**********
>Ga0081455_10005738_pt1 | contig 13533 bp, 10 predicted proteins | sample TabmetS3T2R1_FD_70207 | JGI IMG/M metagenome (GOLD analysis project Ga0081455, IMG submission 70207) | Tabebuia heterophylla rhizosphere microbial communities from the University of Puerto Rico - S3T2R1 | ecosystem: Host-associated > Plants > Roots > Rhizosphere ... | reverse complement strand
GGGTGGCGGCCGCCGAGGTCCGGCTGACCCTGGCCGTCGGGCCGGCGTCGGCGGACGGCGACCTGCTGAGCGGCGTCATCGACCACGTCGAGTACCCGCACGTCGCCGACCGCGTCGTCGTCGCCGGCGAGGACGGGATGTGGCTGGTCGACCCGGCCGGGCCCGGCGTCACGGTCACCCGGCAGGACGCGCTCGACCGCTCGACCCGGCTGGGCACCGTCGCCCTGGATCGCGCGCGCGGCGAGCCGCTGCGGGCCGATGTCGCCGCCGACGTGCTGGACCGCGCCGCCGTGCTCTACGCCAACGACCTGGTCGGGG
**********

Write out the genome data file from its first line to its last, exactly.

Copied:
>Ga0081455_10005738_pt1 | contig 13533 bp, 10 predicted proteins | sample TabmetS3T2R1_FD_70207 | JGI IMG/M metagenome (GOLD analysis project Ga0081455, IMG submission 70207) | Tabebuia heterophylla rhizosphere microbial communities from the University of Puerto Rico - S3T2R1 | ecosystem: Host-associated > Plants > Roots > Rhizosphere ... | reverse complement strand
GGGTGGCGGCCGCCGAGGTCCGGCTGACCCTGGCCGTCGGGCCGGCGTCGGCGGACGGCGACCTGCTGAGCGGCGTCATCGACCACGTCGAGTACCCGCACGTCGCCGACCGCGTCGTCGTCGCCGGCGAGGACGGGATGTGGCTGGTCGACCCGGCCGGGCCCGGCGTCACGGTCACCCGGCAGGACGCGCTCGACCGCTCGACCCGGCTGGGCACCGTCGCCCTGGATCGCGCGCGCGGCGAGCCGCTGCGGGCCGATGTCGCCGCCGACGTGCTGGACCGCGCCGCCGTGCTCTACGCCAACGACCTGGTCGGGG